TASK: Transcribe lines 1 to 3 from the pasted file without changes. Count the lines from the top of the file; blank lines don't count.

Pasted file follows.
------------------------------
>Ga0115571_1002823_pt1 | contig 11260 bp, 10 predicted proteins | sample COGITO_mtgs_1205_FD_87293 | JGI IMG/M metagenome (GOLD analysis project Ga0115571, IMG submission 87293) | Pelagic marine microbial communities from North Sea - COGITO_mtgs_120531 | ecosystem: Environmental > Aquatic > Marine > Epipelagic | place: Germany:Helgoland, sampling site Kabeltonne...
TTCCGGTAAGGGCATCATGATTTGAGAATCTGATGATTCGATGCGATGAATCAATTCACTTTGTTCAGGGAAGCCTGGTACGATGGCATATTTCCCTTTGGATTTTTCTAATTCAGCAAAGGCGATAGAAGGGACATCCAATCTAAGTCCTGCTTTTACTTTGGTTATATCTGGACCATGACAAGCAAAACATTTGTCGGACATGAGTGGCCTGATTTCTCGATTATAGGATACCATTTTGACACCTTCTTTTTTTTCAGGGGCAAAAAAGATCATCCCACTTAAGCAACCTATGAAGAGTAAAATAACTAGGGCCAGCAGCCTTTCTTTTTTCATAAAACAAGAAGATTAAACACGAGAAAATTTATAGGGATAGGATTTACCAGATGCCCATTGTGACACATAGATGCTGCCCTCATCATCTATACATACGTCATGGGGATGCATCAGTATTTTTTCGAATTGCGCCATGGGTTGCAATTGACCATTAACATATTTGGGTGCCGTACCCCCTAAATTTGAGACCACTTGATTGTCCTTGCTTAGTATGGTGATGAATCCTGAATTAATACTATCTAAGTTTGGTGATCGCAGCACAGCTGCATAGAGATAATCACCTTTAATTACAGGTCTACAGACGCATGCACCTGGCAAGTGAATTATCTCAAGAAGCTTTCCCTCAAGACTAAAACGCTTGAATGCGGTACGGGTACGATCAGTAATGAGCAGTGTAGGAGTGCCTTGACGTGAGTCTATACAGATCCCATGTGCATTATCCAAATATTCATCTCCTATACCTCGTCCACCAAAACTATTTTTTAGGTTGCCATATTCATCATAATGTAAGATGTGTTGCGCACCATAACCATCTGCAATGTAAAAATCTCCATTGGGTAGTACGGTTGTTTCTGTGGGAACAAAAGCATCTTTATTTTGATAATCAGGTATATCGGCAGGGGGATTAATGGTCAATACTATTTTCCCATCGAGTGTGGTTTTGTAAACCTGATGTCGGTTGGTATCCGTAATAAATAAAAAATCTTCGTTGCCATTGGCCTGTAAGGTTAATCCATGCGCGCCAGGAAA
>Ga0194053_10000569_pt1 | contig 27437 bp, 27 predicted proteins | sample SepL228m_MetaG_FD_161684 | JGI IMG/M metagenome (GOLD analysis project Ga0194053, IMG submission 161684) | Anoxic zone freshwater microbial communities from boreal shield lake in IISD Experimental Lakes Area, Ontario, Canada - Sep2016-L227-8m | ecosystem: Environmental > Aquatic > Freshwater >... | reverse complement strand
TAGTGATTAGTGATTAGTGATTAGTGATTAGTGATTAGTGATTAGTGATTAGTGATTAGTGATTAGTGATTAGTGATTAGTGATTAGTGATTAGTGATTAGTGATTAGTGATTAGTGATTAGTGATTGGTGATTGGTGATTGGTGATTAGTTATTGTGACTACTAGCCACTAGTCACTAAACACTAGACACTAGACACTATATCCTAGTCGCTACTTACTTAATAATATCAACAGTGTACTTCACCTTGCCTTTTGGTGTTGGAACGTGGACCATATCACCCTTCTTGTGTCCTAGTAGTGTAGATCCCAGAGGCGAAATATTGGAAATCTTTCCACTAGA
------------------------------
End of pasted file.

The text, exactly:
>Ga0115571_1002823_pt1 | contig 11260 bp, 10 predicted proteins | sample COGITO_mtgs_1205_FD_87293 | JGI IMG/M metagenome (GOLD analysis project Ga0115571, IMG submission 87293) | Pelagic marine microbial communities from North Sea - COGITO_mtgs_120531 | ecosystem: Environmental > Aquatic > Marine > Epipelagic | place: Germany:Helgoland, sampling site Kabeltonne...
TTCCGGTAAGGGCATCATGATTTGAGAATCTGATGATTCGATGCGATGAATCAATTCACTTTGTTCAGGGAAGCCTGGTACGATGGCATATTTCCCTTTGGATTTTTCTAATTCAGCAAAGGCGATAGAAGGGACATCCAATCTAAGTCCTGCTTTTACTTTGGTTATATCTGGACCATGACAAGCAAAACATTTGTCGGACATGAGTGGCCTGATTTCTCGATTATAGGATACCATTTTGACACCTTCTTTTTTTTCAGGGGCAAAAAAGATCATCCCACTTAAGCAACCTATGAAGAGTAAAATAACTAGGGCCAGCAGCCTTTCTTTTTTCATAAAACAAGAAGATTAAACACGAGAAAATTTATAGGGATAGGATTTACCAGATGCCCATTGTGACACATAGATGCTGCCCTCATCATCTATACATACGTCATGGGGATGCATCAGTATTTTTTCGAATTGCGCCATGGGTTGCAATTGACCATTAACATATTTGGGTGCCGTACCCCCTAAATTTGAGACCACTTGATTGTCCTTGCTTAGTATGGTGATGAATCCTGAATTAATACTATCTAAGTTTGGTGATCGCAGCACAGCTGCATAGAGATAATCACCTTTAATTACAGGTCTACAGACGCATGCACCTGGCAAGTGAATTATCTCAAGAAGCTTTCCCTCAAGACTAAAACGCTTGAATGCGGTACGGGTACGATCAGTAATGAGCAGTGTAGGAGTGCCTTGACGTGAGTCTATACAGATCCCATGTGCATTATCCAAATATTCATCTCCTATACCTCGTCCACCAAAACTATTTTTTAGGTTGCCATATTCATCATAATGTAAGATGTGTTGCGCACCATAACCATCTGCAATGTAAAAATCTCCATTGGGTAGTACGGTTGTTTCTGTGGGAACAAAAGCATCTTTATTTTGATAATCAGGTATATCGGCAGGGGGATTAATGGTCAATACTATTTTCCCATCGAGTGTGGTTTTGTAAACCTGATGTCGGTTGGTATCCGTAATAAATAAAAAATCTTCGTTGCCATTGGCCTGTAAGGTTAATCCATGCGCGCCAGGAAA
>Ga0194053_10000569_pt1 | contig 27437 bp, 27 predicted proteins | sample SepL228m_MetaG_FD_161684 | JGI IMG/M metagenome (GOLD analysis project Ga0194053, IMG submission 161684) | Anoxic zone freshwater microbial communities from boreal shield lake in IISD Experimental Lakes Area, Ontario, Canada - Sep2016-L227-8m | ecosystem: Environmental > Aquatic > Freshwater >... | reverse complement strand